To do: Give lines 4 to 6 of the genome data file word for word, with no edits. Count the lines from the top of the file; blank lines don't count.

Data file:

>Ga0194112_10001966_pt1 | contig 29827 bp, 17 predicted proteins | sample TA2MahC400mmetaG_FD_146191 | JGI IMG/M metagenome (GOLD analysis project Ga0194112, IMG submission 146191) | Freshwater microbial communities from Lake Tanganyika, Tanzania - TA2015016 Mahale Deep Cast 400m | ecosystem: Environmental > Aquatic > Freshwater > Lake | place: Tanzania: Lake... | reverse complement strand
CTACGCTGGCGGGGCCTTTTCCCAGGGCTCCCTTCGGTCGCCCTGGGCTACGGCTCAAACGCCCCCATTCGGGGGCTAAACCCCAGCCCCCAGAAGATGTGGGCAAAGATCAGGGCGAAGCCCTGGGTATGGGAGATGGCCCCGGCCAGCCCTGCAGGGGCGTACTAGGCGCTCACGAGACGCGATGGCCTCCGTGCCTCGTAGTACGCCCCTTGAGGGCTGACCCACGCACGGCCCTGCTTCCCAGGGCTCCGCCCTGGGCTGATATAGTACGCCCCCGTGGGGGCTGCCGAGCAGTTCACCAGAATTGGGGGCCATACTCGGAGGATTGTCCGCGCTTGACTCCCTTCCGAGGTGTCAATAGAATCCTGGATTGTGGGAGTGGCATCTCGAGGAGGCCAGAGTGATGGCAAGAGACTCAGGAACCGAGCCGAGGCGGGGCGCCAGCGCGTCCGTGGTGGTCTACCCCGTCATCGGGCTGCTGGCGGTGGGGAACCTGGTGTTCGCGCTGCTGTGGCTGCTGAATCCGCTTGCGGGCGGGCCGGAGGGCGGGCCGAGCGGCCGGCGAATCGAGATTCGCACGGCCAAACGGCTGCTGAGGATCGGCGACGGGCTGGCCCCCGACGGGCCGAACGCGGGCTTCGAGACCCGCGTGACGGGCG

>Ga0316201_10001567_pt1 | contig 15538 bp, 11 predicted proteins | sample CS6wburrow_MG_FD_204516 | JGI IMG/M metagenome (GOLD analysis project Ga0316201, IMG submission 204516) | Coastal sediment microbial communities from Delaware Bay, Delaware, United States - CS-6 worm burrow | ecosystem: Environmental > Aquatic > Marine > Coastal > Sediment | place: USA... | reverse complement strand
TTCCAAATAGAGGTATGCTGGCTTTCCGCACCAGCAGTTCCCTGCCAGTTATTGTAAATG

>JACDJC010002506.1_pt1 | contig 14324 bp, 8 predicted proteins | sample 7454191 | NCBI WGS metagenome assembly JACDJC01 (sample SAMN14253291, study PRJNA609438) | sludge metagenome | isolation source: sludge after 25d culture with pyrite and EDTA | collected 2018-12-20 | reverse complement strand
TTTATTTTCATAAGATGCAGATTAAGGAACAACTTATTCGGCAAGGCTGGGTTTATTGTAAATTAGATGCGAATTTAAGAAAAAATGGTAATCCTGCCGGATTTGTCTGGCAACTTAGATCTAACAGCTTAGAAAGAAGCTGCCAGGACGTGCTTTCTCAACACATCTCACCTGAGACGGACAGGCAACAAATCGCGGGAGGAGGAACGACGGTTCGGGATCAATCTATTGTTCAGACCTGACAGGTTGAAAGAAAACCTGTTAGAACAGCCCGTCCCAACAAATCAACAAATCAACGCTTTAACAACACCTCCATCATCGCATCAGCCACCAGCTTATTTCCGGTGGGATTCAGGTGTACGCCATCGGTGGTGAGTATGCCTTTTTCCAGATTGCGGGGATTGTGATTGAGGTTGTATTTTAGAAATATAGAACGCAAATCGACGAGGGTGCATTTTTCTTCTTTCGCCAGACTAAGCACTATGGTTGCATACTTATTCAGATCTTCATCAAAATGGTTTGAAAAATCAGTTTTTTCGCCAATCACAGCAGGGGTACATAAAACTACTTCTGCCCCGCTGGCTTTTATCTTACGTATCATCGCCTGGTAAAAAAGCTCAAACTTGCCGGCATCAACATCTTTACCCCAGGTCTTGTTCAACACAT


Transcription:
TTCCAAATAGAGGTATGCTGGCTTTCCGCACCAGCAGTTCCCTGCCAGTTATTGTAAATG

>JACDJC010002506.1_pt1 | contig 14324 bp, 8 predicted proteins | sample 7454191 | NCBI WGS metagenome assembly JACDJC01 (sample SAMN14253291, study PRJNA609438) | sludge metagenome | isolation source: sludge after 25d culture with pyrite and EDTA | collected 2018-12-20 | reverse complement strand
TTTATTTTCATAAGATGCAGATTAAGGAACAACTTATTCGGCAAGGCTGGGTTTATTGTAAATTAGATGCGAATTTAAGAAAAAATGGTAATCCTGCCGGATTTGTCTGGCAACTTAGATCTAACAGCTTAGAAAGAAGCTGCCAGGACGTGCTTTCTCAACACATCTCACCTGAGACGGACAGGCAACAAATCGCGGGAGGAGGAACGACGGTTCGGGATCAATCTATTGTTCAGACCTGACAGGTTGAAAGAAAACCTGTTAGAACAGCCCGTCCCAACAAATCAACAAATCAACGCTTTAACAACACCTCCATCATCGCATCAGCCACCAGCTTATTTCCGGTGGGATTCAGGTGTACGCCATCGGTGGTGAGTATGCCTTTTTCCAGATTGCGGGGATTGTGATTGAGGTTGTATTTTAGAAATATAGAACGCAAATCGACGAGGGTGCATTTTTCTTCTTTCGCCAGACTAAGCACTATGGTTGCATACTTATTCAGATCTTCATCAAAATGGTTTGAAAAATCAGTTTTTTCGCCAATCACAGCAGGGGTACATAAAACTACTTCTGCCCCGCTGGCTTTTATCTTACGTATCATCGCCTGGTAAAAAAGCTCAAACTTGCCGGCATCAACATCTTTACCCCAGGTCTTGTTCAACACAT